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Te whakatuwheratanga o Te Tumu Herenga Waka : 6 Tihema 1986, Poneke, Te Whare Wananga o Wikitoria


page 17




There has always been some doubt amongst the descendants of Paikea about his genealogies. In the Te tangi a Rangiuia mo Tuterangiwhaitiri" he is tama, the son of Rongomaitahanui.

  • Ko Rauru tena, ka tukua e koe
  • Ki a Awatikokino,
  • Kia man e hika ki a Whatonga e,
  • Kia Ruarangi e ki a Poutiriao,
  • Ko te Manutohikura, Ko Taneuarangi,
  • Ka noho ko Rongomaitahamii,
  • Ko Tama, ko Paikea
  • He Tahu akonga na te wheruia
  • Ka whiti ki a Kahutia e ......

This reference shows Paikea to be a descendant of Toi and hence is of tangata-whenua status. The whakapapa by Dewes shows Paikea as the son of Uenuku who was an important ancestor in the traditions of the East coast.

According to the story Paikea's younger brother Ruatapu held a grudge against all his brothers, for he was their junior and thought that the respect given by his father, Uenuku and the people, to his elder brother should be his. Spitefully he schemed a plot to kill them. Ruatapu bored a hole in a canoe and invited his elders to go fishing with him. Once at sea and when land could no longer be seen, he unplugged the hole allowing water to flood and sink the canoe and then he beat them with his paddle, however, Ruatapu was among those who died, and only Paikea survived. Through the powers that Paikea had inherited from his mother he was transported safely to shore. He landed at Ahuahu, from where he made a slow journey down the eastern coastline in search of a home. Along the way he left many wives and children. When he arrived at a place which resembled his former home he decided to settle. He named this place Whangara-mai-tawhiti.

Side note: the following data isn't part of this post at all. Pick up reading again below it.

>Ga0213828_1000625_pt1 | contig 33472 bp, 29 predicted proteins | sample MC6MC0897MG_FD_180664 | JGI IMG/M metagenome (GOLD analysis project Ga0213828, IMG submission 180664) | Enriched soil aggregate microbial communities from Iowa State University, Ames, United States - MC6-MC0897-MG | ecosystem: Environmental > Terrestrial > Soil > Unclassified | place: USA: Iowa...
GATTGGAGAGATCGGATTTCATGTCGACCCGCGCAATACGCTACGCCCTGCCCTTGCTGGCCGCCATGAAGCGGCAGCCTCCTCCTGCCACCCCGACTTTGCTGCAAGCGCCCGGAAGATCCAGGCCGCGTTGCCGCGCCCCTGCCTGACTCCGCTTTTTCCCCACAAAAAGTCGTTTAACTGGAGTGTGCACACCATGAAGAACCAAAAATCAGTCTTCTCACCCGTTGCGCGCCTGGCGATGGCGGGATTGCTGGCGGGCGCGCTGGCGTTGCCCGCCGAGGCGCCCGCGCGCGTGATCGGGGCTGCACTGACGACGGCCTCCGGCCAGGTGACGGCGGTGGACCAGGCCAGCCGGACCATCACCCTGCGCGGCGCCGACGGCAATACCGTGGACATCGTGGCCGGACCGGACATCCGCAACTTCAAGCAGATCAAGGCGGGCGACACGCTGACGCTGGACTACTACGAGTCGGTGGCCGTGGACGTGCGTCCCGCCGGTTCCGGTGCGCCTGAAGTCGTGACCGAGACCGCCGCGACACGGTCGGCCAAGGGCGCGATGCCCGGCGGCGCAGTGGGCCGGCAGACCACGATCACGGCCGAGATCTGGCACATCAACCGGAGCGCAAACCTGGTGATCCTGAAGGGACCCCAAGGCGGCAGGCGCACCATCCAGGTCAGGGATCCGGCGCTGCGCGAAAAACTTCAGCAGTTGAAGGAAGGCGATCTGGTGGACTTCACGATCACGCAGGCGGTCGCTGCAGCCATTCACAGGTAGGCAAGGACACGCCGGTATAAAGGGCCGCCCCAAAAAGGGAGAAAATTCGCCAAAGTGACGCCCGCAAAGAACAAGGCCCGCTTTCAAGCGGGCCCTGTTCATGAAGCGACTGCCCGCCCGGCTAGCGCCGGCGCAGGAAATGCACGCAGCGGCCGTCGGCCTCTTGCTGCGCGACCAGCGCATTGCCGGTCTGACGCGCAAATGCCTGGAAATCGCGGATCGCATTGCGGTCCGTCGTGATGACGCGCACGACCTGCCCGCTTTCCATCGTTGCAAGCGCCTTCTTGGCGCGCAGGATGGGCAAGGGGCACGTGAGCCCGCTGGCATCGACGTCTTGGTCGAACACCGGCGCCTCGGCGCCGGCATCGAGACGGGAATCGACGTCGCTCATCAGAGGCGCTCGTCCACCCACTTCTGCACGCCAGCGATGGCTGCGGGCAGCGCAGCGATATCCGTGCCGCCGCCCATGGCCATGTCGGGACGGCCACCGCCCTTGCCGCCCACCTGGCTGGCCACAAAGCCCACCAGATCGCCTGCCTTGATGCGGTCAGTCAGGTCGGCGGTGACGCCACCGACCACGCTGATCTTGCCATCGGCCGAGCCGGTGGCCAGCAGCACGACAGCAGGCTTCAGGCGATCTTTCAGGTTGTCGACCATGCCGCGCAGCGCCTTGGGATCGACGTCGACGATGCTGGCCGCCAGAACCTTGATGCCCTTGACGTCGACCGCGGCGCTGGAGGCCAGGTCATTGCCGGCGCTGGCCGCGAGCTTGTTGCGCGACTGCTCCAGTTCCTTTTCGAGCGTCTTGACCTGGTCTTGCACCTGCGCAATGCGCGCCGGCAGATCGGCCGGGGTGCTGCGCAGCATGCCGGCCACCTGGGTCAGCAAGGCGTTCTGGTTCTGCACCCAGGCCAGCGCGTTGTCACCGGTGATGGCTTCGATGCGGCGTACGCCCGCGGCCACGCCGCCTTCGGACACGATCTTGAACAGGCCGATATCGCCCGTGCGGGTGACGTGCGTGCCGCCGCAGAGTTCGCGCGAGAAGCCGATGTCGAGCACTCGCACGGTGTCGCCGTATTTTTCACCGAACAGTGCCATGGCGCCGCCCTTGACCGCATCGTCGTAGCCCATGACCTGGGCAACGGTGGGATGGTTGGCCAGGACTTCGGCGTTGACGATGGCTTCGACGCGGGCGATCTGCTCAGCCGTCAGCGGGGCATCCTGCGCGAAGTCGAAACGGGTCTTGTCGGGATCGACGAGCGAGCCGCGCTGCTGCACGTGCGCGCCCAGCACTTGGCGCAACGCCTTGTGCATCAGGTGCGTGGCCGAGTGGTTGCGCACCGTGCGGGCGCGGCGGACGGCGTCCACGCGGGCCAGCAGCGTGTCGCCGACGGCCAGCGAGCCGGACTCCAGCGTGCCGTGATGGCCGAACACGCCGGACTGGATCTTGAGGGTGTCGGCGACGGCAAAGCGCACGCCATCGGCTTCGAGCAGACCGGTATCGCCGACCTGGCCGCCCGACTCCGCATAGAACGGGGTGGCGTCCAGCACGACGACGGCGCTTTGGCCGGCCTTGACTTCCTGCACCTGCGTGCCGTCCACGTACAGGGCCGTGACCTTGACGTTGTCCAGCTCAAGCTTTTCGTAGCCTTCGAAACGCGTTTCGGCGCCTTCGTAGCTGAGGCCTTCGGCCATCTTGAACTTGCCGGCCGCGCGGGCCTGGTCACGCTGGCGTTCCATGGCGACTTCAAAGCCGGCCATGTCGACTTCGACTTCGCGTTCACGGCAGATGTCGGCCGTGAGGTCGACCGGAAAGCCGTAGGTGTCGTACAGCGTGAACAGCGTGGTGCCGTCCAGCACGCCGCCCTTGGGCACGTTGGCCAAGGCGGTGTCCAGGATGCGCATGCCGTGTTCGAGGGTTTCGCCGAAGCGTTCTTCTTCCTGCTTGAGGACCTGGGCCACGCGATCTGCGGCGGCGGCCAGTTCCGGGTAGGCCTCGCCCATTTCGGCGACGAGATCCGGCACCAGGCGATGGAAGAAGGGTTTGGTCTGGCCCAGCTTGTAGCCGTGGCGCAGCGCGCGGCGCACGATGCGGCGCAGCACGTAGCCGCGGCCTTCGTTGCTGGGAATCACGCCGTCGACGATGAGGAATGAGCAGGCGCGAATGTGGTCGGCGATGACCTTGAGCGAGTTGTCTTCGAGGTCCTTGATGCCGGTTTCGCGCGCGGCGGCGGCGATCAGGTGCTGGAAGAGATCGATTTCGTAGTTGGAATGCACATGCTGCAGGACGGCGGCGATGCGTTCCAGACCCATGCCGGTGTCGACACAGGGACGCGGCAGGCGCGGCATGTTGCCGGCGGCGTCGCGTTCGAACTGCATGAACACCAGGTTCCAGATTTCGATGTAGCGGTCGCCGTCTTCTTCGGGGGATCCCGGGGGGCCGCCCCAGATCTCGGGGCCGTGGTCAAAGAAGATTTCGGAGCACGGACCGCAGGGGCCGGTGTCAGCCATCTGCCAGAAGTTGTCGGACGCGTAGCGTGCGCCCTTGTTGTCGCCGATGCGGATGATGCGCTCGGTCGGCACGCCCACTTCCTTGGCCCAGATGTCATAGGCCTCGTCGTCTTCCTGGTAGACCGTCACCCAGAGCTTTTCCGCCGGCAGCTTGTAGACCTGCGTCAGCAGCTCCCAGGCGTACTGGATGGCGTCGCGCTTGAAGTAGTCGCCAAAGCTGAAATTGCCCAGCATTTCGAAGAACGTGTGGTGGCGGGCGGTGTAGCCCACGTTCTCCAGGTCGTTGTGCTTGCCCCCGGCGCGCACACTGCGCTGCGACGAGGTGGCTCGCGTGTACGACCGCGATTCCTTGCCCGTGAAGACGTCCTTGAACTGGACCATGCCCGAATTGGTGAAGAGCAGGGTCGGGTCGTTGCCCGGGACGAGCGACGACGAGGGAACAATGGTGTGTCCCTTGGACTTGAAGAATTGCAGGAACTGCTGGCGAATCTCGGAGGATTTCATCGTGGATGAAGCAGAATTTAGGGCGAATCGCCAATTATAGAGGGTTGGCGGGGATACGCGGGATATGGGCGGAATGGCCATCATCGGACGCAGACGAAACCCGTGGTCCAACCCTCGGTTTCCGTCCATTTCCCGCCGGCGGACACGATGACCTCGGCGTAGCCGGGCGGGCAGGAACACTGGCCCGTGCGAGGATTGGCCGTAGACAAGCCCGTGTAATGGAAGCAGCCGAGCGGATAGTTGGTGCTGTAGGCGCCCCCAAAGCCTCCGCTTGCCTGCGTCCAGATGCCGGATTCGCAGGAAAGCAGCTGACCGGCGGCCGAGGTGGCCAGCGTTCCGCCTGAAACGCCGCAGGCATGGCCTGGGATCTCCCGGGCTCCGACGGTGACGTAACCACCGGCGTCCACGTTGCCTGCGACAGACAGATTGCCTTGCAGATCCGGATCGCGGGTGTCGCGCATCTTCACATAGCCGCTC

In still other 'raditions Paikea is a descendant of Te Whironui the captain of the Nukutere canoe.

The song 'Paikea" is like a tribal anthem among the Tairawhiti people and is as popular now as it has been for years.